For most companies, embracing diversity–in not just words but actions–is a top priority. While becoming more inclusive and equitable takes on many forms, like hiring and promotion practices, many enterprises have identified their supply chain as a facet of their business where they can make real progress toward their diversity, equity, and inclusion (DEI) goals.
While there are a large number of social and financial advantages of a diverse supply chain, actually including businesses owned by minorities, women, armed services veterans, people with disabilities, and members of the LBGTQ+ in your seller pool comes with myriad challenges.
“The biggest barrier right now is finding diverse suppliers that actually have not only the talent but also the scale and capability to deliver solutions that meet our needs of tomorrow,” said Reggie Humphrey, Assistant Director of Supplier Engagement at General Motors in an interview with the U.S. Chamber of Commerce in late 2020.
To Humphrey’s point, diverse suppliers tend to be smaller companies that are eager for new businesses, but often lack the working capital to scale. When engaging larger enterprises, they can be deterred by payment terms that typically stretch out to 90-120 days. Many, despite the cash-flow problems these terms may cause, don’t push back because of fear buyers may question their financial health and charge ahead with contracts to get the business. In the worst cases, companies have to forgo opportunities because the payment terms present too great of a working capital challenge.
In fact, a procurement manager for a large pharmaceutical company stated “that he had risk concerns with a supplier who balked at these payment terms, and that there was a possibility they might default on their obligations,” while speaking on a Diversity Alliance for Science panel.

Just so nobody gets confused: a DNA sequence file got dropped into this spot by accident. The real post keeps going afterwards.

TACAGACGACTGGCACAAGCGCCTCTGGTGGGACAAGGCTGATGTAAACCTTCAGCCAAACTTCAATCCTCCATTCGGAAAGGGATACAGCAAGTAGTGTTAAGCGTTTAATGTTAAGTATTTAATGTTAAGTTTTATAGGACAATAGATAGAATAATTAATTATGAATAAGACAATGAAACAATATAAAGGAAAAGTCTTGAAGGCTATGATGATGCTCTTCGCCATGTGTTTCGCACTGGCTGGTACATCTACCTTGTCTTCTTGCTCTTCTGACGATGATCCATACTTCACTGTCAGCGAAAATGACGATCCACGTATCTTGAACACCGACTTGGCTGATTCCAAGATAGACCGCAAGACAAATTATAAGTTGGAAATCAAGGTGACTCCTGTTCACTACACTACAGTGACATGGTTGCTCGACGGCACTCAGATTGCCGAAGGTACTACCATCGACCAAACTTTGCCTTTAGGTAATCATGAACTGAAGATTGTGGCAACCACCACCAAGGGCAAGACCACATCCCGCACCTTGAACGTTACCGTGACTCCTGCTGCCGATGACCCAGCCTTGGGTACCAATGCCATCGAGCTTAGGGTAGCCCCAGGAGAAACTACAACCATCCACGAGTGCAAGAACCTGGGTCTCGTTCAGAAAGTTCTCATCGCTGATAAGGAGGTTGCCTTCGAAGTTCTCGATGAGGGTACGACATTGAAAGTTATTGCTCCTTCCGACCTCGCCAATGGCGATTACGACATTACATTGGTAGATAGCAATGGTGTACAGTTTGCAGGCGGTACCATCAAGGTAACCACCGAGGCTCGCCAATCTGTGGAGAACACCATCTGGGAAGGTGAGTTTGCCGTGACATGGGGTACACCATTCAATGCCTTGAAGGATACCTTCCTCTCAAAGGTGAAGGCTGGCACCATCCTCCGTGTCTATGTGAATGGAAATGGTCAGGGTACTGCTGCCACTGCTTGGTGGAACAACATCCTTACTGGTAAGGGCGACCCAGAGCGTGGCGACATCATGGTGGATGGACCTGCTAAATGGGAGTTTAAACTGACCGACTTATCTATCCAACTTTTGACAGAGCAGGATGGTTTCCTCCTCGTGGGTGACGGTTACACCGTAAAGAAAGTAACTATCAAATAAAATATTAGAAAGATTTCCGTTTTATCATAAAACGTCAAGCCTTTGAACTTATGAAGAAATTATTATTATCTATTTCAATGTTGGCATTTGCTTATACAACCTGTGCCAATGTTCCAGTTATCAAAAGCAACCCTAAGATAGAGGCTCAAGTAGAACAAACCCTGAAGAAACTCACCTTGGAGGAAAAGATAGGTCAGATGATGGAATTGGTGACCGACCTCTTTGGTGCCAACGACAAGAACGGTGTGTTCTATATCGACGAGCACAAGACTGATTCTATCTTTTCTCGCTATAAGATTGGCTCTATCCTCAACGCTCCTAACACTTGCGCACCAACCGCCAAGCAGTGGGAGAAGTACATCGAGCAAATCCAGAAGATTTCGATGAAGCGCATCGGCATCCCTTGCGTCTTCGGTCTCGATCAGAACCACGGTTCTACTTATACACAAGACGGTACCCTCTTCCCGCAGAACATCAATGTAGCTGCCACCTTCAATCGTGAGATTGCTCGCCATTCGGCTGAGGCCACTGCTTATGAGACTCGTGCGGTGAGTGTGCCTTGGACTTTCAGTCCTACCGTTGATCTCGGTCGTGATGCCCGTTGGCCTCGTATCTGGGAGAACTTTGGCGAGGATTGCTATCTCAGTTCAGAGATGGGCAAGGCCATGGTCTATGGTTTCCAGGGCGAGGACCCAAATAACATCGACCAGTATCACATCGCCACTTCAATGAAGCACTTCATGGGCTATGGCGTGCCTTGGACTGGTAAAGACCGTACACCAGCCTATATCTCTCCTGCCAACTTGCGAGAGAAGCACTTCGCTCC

This challenge is exponentially greater for minority-owned businesses. These companies are traditionally underbanked and face structural barriers that place them at a competitive disadvantage. The 2021 Small Business Credit Survey Report on Firms Owned by People of Color found that firms owned by members of a minority group tend to have weaker banking relationships, experience worse outcomes on credit applications, and are more reliant on personal funds.
The data is stark and proves there is an unlevel playing field for minority businesses:
- Black business owners were the most likely to tap into their personal funds in response to their firms’ financial challenges (74 percent) compared to Hispanic-owned firms (65 percent), Asian-owned firms (65 percent), and white-owned firms (61 percent).
- Seventy-nine percent of white-owned firms received all of the PPP funding they sought, while that share dropped to 43 percent for Black-owned firms.
- Black-owned firms that applied for traditional forms of financing were least likely to receive all of the financing they sought (13 percent) from any funding sources. Hispanic and Asian-owned firms (20 and 31 percent, respectively) were also less likely than white-owned firms (40 percent) to receive all of the financing for which they applied.
- Even among firms with good credit scores, Black-owned firms were half as likely as white-owned firms to receive all of the financing they sought (24 percent versus 48 percent).